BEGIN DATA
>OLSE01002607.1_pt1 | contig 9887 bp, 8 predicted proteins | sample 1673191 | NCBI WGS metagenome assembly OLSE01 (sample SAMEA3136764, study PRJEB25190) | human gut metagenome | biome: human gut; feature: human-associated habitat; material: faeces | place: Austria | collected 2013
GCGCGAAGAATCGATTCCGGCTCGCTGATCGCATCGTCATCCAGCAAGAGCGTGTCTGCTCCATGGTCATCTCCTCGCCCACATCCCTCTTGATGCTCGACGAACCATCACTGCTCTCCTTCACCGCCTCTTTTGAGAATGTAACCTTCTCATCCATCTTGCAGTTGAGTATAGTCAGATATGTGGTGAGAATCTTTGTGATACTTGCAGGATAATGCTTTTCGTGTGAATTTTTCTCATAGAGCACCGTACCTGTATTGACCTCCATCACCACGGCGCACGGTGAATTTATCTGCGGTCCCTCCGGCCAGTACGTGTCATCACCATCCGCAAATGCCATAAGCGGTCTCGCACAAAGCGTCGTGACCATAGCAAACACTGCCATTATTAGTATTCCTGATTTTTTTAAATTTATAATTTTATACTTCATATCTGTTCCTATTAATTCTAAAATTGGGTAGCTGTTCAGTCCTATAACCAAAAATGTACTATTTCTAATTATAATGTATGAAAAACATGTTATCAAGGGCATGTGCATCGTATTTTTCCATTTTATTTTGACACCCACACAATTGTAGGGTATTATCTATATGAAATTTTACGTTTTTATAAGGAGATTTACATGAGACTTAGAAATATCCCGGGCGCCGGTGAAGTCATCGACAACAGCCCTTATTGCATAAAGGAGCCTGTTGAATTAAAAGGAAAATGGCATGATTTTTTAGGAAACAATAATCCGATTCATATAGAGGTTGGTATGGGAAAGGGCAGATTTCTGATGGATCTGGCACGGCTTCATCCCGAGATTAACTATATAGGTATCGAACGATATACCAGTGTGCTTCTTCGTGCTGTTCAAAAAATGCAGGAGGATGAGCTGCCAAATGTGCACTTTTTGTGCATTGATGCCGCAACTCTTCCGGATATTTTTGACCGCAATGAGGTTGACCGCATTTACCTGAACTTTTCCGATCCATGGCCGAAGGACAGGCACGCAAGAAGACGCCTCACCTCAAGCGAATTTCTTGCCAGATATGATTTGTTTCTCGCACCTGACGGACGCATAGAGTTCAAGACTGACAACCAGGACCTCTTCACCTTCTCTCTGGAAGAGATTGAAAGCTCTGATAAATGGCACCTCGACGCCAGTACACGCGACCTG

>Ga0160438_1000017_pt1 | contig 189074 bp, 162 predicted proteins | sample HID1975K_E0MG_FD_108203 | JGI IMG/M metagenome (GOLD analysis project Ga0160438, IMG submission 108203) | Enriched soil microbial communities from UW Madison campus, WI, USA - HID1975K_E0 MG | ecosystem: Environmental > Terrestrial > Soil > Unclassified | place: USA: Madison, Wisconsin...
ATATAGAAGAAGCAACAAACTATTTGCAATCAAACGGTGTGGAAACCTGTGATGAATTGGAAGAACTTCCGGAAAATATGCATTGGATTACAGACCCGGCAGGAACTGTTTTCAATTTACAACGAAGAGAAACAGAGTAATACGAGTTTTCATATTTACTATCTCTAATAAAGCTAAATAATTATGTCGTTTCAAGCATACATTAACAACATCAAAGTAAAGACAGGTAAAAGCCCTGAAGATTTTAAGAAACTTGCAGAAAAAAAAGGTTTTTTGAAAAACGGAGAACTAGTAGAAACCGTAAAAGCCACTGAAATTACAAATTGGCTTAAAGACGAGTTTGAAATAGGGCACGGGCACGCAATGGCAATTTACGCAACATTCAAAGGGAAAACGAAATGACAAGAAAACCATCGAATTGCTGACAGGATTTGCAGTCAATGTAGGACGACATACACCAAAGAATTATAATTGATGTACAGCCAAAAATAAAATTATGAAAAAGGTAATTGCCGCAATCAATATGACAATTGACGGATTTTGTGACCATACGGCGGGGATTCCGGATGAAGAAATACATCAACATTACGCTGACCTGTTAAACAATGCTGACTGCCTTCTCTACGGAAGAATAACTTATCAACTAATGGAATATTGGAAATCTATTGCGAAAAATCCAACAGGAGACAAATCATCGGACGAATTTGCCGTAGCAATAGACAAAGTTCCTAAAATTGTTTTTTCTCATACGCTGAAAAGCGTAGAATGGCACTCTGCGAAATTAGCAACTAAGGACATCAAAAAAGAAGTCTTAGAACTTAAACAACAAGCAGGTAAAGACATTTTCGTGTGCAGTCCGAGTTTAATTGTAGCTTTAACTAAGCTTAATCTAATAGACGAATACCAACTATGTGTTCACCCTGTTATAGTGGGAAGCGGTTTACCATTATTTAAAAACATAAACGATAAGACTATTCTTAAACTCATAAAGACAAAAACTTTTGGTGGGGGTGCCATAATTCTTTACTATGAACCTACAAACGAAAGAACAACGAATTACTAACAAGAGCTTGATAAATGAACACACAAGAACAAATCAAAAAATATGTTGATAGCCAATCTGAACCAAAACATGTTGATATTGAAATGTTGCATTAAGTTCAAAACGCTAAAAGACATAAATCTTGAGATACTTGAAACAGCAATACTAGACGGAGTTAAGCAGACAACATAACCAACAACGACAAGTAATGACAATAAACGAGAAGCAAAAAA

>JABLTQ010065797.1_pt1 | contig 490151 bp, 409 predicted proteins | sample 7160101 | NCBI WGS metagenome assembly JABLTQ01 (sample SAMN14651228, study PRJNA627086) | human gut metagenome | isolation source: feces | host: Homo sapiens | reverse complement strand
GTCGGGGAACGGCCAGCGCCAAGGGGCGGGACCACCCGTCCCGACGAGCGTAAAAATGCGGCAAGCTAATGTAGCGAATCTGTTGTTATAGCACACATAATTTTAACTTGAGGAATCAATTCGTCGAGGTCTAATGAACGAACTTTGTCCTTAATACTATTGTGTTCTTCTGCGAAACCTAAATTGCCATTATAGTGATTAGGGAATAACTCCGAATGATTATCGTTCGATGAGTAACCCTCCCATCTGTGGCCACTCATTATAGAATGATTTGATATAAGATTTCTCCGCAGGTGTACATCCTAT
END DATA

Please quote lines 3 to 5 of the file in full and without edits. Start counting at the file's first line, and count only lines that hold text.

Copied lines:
>Ga0160438_1000017_pt1 | contig 189074 bp, 162 predicted proteins | sample HID1975K_E0MG_FD_108203 | JGI IMG/M metagenome (GOLD analysis project Ga0160438, IMG submission 108203) | Enriched soil microbial communities from UW Madison campus, WI, USA - HID1975K_E0 MG | ecosystem: Environmental > Terrestrial > Soil > Unclassified | place: USA: Madison, Wisconsin...
ATATAGAAGAAGCAACAAACTATTTGCAATCAAACGGTGTGGAAACCTGTGATGAATTGGAAGAACTTCCGGAAAATATGCATTGGATTACAGACCCGGCAGGAACTGTTTTCAATTTACAACGAAGAGAAACAGAGTAATACGAGTTTTCATATTTACTATCTCTAATAAAGCTAAATAATTATGTCGTTTCAAGCATACATTAACAACATCAAAGTAAAGACAGGTAAAAGCCCTGAAGATTTTAAGAAACTTGCAGAAAAAAAAGGTTTTTTGAAAAACGGAGAACTAGTAGAAACCGTAAAAGCCACTGAAATTACAAATTGGCTTAAAGACGAGTTTGAAATAGGGCACGGGCACGCAATGGCAATTTACGCAACATTCAAAGGGAAAACGAAATGACAAGAAAACCATCGAATTGCTGACAGGATTTGCAGTCAATGTAGGACGACATACACCAAAGAATTATAATTGATGTACAGCCAAAAATAAAATTATGAAAAAGGTAATTGCCGCAATCAATATGACAATTGACGGATTTTGTGACCATACGGCGGGGATTCCGGATGAAGAAATACATCAACATTACGCTGACCTGTTAAACAATGCTGACTGCCTTCTCTACGGAAGAATAACTTATCAACTAATGGAATATTGGAAATCTATTGCGAAAAATCCAACAGGAGACAAATCATCGGACGAATTTGCCGTAGCAATAGACAAAGTTCCTAAAATTGTTTTTTCTCATACGCTGAAAAGCGTAGAATGGCACTCTGCGAAATTAGCAACTAAGGACATCAAAAAAGAAGTCTTAGAACTTAAACAACAAGCAGGTAAAGACATTTTCGTGTGCAGTCCGAGTTTAATTGTAGCTTTAACTAAGCTTAATCTAATAGACGAATACCAACTATGTGTTCACCCTGTTATAGTGGGAAGCGGTTTACCATTATTTAAAAACATAAACGATAAGACTATTCTTAAACTCATAAAGACAAAAACTTTTGGTGGGGGTGCCATAATTCTTTACTATGAACCTACAAACGAAAGAACAACGAATTACTAACAAGAGCTTGATAAATGAACACACAAGAACAAATCAAAAAATATGTTGATAGCCAATCTGAACCAAAACATGTTGATATTGAAATGTTGCATTAAGTTCAAAACGCTAAAAGACATAAATCTTGAGATACTTGAAACAGCAATACTAGACGGAGTTAAGCAGACAACATAACCAACAACGACAAGTAATGACAATAAACGAGAAGCAAAAAA

>JABLTQ010065797.1_pt1 | contig 490151 bp, 409 predicted proteins | sample 7160101 | NCBI WGS metagenome assembly JABLTQ01 (sample SAMN14651228, study PRJNA627086) | human gut metagenome | isolation source: feces | host: Homo sapiens | reverse complement strand